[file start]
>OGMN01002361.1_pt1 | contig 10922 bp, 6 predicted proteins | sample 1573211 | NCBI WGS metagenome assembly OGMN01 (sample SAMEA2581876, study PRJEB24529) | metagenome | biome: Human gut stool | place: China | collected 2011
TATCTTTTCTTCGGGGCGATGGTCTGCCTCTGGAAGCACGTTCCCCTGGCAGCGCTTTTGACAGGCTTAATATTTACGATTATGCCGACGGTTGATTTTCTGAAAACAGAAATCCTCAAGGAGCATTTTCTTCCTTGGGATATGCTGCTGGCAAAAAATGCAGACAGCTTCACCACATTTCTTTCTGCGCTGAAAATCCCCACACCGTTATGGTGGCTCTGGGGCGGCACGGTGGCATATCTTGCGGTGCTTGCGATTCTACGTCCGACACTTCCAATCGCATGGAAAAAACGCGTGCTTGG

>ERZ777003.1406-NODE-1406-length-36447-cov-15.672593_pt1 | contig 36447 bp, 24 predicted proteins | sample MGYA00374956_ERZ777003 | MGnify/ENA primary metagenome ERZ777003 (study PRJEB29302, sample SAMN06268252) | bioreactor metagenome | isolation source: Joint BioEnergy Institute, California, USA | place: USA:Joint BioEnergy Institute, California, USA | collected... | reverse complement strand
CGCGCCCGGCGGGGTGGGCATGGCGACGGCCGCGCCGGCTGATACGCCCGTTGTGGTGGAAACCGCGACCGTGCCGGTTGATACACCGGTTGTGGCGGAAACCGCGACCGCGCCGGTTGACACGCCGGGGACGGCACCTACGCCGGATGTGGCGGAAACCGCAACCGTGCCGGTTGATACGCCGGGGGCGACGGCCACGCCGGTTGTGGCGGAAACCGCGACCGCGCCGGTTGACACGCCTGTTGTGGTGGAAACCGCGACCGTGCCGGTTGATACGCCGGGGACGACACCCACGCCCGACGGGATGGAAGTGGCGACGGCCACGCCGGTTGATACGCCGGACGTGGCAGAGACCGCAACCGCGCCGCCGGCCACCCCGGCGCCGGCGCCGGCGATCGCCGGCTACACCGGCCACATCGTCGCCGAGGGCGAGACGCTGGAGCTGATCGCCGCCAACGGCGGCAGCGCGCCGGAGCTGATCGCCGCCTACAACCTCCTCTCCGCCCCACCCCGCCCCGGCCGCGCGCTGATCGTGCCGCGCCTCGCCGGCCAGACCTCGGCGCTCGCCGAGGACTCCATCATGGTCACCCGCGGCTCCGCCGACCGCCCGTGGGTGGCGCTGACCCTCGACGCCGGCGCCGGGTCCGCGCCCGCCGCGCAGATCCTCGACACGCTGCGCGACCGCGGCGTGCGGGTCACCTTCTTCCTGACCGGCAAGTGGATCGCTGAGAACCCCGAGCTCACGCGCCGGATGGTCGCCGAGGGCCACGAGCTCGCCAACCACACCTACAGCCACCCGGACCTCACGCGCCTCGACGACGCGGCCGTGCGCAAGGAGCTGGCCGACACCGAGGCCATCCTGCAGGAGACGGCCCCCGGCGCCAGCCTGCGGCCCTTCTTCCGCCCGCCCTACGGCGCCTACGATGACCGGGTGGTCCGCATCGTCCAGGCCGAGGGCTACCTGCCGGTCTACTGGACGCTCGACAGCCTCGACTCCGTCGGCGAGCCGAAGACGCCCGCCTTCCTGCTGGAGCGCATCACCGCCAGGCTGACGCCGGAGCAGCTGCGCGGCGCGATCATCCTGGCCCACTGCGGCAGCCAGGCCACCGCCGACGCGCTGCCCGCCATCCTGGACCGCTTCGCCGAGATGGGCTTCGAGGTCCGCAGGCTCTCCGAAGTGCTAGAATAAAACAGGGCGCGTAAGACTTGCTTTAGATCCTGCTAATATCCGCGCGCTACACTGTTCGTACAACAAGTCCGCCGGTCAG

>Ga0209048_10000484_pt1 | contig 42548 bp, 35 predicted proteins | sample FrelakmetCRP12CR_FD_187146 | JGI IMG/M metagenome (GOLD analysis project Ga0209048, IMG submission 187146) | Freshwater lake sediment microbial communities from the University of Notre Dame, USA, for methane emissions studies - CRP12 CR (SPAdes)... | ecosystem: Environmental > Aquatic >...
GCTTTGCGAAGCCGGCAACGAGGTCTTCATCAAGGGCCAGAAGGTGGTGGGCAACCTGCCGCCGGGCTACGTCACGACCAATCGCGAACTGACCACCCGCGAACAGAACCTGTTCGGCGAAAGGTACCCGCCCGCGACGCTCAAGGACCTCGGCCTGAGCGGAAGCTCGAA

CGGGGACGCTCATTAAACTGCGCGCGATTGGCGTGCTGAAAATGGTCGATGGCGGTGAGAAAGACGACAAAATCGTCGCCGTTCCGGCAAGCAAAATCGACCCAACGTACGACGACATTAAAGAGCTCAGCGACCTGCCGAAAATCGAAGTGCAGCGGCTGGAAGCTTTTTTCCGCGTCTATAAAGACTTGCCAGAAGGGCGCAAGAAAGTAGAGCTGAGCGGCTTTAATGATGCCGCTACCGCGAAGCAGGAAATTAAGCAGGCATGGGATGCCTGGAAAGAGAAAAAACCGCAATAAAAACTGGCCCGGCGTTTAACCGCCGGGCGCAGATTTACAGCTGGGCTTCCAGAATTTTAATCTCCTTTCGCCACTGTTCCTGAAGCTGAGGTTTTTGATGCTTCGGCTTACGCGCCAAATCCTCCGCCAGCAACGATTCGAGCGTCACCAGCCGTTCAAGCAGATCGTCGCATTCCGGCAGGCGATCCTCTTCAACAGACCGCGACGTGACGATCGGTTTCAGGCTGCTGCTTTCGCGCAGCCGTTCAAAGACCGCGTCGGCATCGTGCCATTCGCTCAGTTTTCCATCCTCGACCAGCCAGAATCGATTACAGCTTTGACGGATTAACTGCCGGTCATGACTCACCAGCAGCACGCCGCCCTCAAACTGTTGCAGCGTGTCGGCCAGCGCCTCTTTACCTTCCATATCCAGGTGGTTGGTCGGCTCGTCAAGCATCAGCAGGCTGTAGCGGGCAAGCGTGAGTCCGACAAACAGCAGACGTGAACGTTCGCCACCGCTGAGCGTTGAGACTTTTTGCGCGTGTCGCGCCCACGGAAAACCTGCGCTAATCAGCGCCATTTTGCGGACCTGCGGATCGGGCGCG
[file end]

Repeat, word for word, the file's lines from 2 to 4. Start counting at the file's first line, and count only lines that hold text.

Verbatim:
TATCTTTTCTTCGGGGCGATGGTCTGCCTCTGGAAGCACGTTCCCCTGGCAGCGCTTTTGACAGGCTTAATATTTACGATTATGCCGACGGTTGATTTTCTGAAAACAGAAATCCTCAAGGAGCATTTTCTTCCTTGGGATATGCTGCTGGCAAAAAATGCAGACAGCTTCACCACATTTCTTTCTGCGCTGAAAATCCCCACACCGTTATGGTGGCTCTGGGGCGGCACGGTGGCATATCTTGCGGTGCTTGCGATTCTACGTCCGACACTTCCAATCGCATGGAAAAAACGCGTGCTTGG

>ERZ777003.1406-NODE-1406-length-36447-cov-15.672593_pt1 | contig 36447 bp, 24 predicted proteins | sample MGYA00374956_ERZ777003 | MGnify/ENA primary metagenome ERZ777003 (study PRJEB29302, sample SAMN06268252) | bioreactor metagenome | isolation source: Joint BioEnergy Institute, California, USA | place: USA:Joint BioEnergy Institute, California, USA | collected... | reverse complement strand
CGCGCCCGGCGGGGTGGGCATGGCGACGGCCGCGCCGGCTGATACGCCCGTTGTGGTGGAAACCGCGACCGTGCCGGTTGATACACCGGTTGTGGCGGAAACCGCGACCGCGCCGGTTGACACGCCGGGGACGGCACCTACGCCGGATGTGGCGGAAACCGCAACCGTGCCGGTTGATACGCCGGGGGCGACGGCCACGCCGGTTGTGGCGGAAACCGCGACCGCGCCGGTTGACACGCCTGTTGTGGTGGAAACCGCGACCGTGCCGGTTGATACGCCGGGGACGACACCCACGCCCGACGGGATGGAAGTGGCGACGGCCACGCCGGTTGATACGCCGGACGTGGCAGAGACCGCAACCGCGCCGCCGGCCACCCCGGCGCCGGCGCCGGCGATCGCCGGCTACACCGGCCACATCGTCGCCGAGGGCGAGACGCTGGAGCTGATCGCCGCCAACGGCGGCAGCGCGCCGGAGCTGATCGCCGCCTACAACCTCCTCTCCGCCCCACCCCGCCCCGGCCGCGCGCTGATCGTGCCGCGCCTCGCCGGCCAGACCTCGGCGCTCGCCGAGGACTCCATCATGGTCACCCGCGGCTCCGCCGACCGCCCGTGGGTGGCGCTGACCCTCGACGCCGGCGCCGGGTCCGCGCCCGCCGCGCAGATCCTCGACACGCTGCGCGACCGCGGCGTGCGGGTCACCTTCTTCCTGACCGGCAAGTGGATCGCTGAGAACCCCGAGCTCACGCGCCGGATGGTCGCCGAGGGCCACGAGCTCGCCAACCACACCTACAGCCACCCGGACCTCACGCGCCTCGACGACGCGGCCGTGCGCAAGGAGCTGGCCGACACCGAGGCCATCCTGCAGGAGACGGCCCCCGGCGCCAGCCTGCGGCCCTTCTTCCGCCCGCCCTACGGCGCCTACGATGACCGGGTGGTCCGCATCGTCCAGGCCGAGGGCTACCTGCCGGTCTACTGGACGCTCGACAGCCTCGACTCCGTCGGCGAGCCGAAGACGCCCGCCTTCCTGCTGGAGCGCATCACCGCCAGGCTGACGCCGGAGCAGCTGCGCGGCGCGATCATCCTGGCCCACTGCGGCAGCCAGGCCACCGCCGACGCGCTGCCCGCCATCCTGGACCGCTTCGCCGAGATGGGCTTCGAGGTCCGCAGGCTCTCCGAAGTGCTAGAATAAAACAGGGCGCGTAAGACTTGCTTTAGATCCTGCTAATATCCGCGCGCTACACTGTTCGTACAACAAGTCCGCCGGTCAG